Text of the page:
Journald logging driver

The journald logging driver sends container logs to the systemd journal. Log entries can be retrieved using the journalctl command, through use of the journal API, or using the docker logs command.

In addition to the text of the log message itself, the journald log driver stores the following metadata in the journal with each message:

CONTAINER_IDThe container ID truncated to 12 characters.
CONTAINER_ID_FULLThe full 64-character container ID.
CONTAINER_NAMEThe container name at the time it was started. If you use docker rename to rename a container, the new name isn't reflected in the journal entries.
CONTAINER_TAG, SYSLOG_IDENTIFIERThe container tag ( log tag option documentation).
CONTAINER_PARTIAL_MESSAGEA field that flags log integrity. Improve logging of long log lines.


To use the journald driver as the default logging driver, set the log-driver and log-opts keys to appropriate values in the daemon.json file, which is located in /etc/docker/ on Linux hosts or C:\ProgramData\docker\config\daemon.json on Windows Server. For more about configuring Docker using daemon.json, see daemon.json.

The following example sets the log driver to journald:

  "log-driver": "journald"

Restart Docker for the changes to take effect.

To configure the logging driver for a specific container, use the --log-driver flag on the docker run command.

$ docker run --log-driver=journald ...


Use the --log-opt NAME=VALUE flag to specify additional journald logging driver options.

tagoptionalSpecify template to set CONTAINER_TAG and SYSLOG_IDENTIFIER value in journald logs. Refer to log tag option documentation to customize the log tag format.
labelsoptionalComma-separated list of keys of labels, which should be included in message, if these labels are specified for the container.
labels-regexoptionalSimilar to and compatible with labels. A regular expression to match logging-related labels. Used for advanced  log tag options.
envoptionalComma-separated list of keys of environment variables, which should be included in message, if these variables are specified for the container.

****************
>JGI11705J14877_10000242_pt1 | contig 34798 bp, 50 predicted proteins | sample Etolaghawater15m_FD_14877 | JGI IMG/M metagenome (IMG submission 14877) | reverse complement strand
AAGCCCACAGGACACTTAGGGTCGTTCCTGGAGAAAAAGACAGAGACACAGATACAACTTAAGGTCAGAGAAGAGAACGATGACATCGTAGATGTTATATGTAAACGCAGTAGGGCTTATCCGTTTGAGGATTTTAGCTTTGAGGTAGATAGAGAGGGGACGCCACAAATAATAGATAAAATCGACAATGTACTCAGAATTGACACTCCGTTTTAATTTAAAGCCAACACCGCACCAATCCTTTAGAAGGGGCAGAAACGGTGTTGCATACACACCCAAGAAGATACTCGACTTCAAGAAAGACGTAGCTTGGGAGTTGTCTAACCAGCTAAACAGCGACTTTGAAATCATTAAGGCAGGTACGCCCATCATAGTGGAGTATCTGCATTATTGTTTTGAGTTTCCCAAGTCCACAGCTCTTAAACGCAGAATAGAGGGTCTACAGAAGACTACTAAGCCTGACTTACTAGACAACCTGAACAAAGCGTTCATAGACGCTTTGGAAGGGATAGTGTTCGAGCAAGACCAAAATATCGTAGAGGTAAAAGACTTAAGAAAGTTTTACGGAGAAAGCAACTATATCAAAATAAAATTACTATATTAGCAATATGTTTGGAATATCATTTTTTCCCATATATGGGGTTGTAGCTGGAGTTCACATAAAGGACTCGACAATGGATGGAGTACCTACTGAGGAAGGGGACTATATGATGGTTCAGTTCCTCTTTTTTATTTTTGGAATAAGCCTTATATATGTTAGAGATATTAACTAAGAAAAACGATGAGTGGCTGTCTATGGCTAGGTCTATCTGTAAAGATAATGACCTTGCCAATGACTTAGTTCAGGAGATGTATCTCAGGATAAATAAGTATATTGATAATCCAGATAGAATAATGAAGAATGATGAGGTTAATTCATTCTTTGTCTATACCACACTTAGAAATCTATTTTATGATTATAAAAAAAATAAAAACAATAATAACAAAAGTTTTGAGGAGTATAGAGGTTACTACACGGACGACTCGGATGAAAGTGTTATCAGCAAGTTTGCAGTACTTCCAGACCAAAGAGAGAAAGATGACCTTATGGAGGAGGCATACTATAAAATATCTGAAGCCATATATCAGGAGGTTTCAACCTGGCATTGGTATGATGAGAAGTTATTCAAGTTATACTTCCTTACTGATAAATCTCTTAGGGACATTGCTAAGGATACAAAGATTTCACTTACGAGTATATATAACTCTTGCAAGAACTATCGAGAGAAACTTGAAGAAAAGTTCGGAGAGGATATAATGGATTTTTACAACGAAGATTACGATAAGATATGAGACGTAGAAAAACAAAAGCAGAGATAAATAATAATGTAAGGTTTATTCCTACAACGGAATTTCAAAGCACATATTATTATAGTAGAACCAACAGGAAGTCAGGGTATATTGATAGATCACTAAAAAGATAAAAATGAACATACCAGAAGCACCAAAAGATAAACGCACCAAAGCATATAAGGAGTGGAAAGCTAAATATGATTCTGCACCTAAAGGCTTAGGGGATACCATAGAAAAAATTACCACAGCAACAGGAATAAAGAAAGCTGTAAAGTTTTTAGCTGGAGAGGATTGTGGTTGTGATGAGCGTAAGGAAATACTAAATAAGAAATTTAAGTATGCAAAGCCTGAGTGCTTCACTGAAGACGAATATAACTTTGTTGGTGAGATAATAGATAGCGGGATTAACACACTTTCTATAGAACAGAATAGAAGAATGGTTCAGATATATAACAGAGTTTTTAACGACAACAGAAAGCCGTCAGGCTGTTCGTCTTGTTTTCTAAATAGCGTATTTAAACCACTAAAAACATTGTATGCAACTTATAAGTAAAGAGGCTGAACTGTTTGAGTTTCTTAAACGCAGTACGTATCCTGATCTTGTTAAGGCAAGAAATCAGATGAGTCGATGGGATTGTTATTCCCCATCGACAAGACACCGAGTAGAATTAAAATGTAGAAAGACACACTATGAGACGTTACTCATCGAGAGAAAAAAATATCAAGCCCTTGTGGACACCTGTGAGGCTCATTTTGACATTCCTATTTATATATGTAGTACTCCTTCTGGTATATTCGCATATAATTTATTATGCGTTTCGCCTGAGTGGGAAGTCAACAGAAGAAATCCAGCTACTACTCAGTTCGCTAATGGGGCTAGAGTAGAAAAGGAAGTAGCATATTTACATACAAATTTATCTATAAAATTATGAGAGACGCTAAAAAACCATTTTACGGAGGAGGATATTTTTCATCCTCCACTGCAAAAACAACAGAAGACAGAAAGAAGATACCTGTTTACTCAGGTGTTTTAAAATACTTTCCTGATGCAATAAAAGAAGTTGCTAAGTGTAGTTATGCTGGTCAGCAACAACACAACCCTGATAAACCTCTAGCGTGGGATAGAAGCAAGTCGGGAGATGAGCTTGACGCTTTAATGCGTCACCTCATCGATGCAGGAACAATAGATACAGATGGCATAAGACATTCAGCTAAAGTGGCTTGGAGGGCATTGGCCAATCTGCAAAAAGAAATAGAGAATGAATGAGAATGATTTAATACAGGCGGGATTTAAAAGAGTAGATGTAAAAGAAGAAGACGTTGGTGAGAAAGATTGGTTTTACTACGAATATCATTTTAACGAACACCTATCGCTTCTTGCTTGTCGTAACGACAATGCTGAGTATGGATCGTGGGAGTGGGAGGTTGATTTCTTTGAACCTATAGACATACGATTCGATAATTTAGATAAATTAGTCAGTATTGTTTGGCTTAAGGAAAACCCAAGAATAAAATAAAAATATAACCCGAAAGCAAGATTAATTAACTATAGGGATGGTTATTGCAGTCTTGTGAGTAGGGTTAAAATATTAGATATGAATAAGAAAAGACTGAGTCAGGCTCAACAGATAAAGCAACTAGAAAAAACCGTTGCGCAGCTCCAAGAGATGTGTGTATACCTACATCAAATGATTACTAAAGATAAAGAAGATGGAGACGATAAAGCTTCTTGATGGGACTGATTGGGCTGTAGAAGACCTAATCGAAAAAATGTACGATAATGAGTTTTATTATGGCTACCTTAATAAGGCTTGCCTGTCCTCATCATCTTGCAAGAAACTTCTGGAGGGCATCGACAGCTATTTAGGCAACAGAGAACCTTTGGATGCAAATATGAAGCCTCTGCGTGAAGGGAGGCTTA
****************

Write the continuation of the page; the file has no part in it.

env-regexoptionalSimilar to and compatible with env. A regular expression to match logging-related environment variables. Used for advanced  log tag options.

If a collision occurs between label and env options, the value of the env takes precedence. Each option adds additional fields to the attributes of a logging message.

The following is an example of the logging options required to log to journald.

$ docker run \
    --log-driver=journald \
    --log-opt labels=location \
    --log-opt env=TEST \
    --env "TEST=false" \
    --label location=west \

This configuration also directs the driver to include in the payload the label location, and the environment variable TEST. If the --env "TEST=false" or --label location=west arguments were omitted, the corresponding key would not be set in the journald log.

Note regarding container names

The value logged in the CONTAINER_NAME field is the name of the container that was set at startup. If you use docker rename to rename a container, the new name isn't reflected in the journal entries. Journal entries continue to use the original name.

Retrieve log messages with journalctl

Use the journalctl command to retrieve log messages. You can apply filter expressions to limit the retrieved messages to those associated with a specific container:

$ sudo journalctl CONTAINER_NAME=webserver

You can use additional filters to further limit the messages retrieved. The -b flag only retrieves messages generated since the last system boot:

$ sudo journalctl -b CONTAINER_NAME=webserver

The -o flag specifies the format for the retried log messages. Use -o json to return the log messages in JSON format.

$ sudo journalctl -o json CONTAINER_NAME=webserver

View logs for a container with a TTY enabled

If TTY is enabled on a container you may see [10B blob data] in the output when retrieving log messages. The reason for that is that \r is appended to the end of the line and journalctl doesn't strip it automatically unless --all is set:

$ sudo journalctl -b CONTAINER_NAME=webserver --all

Retrieve log messages with the journal API

This example uses the systemd Python module to retrieve container logs:

import systemd.journal

reader = systemd.journal.Reader()

for msg in reader:
    print '{CONTAINER_ID_FULL}: {MESSAGE}'.format(**msg)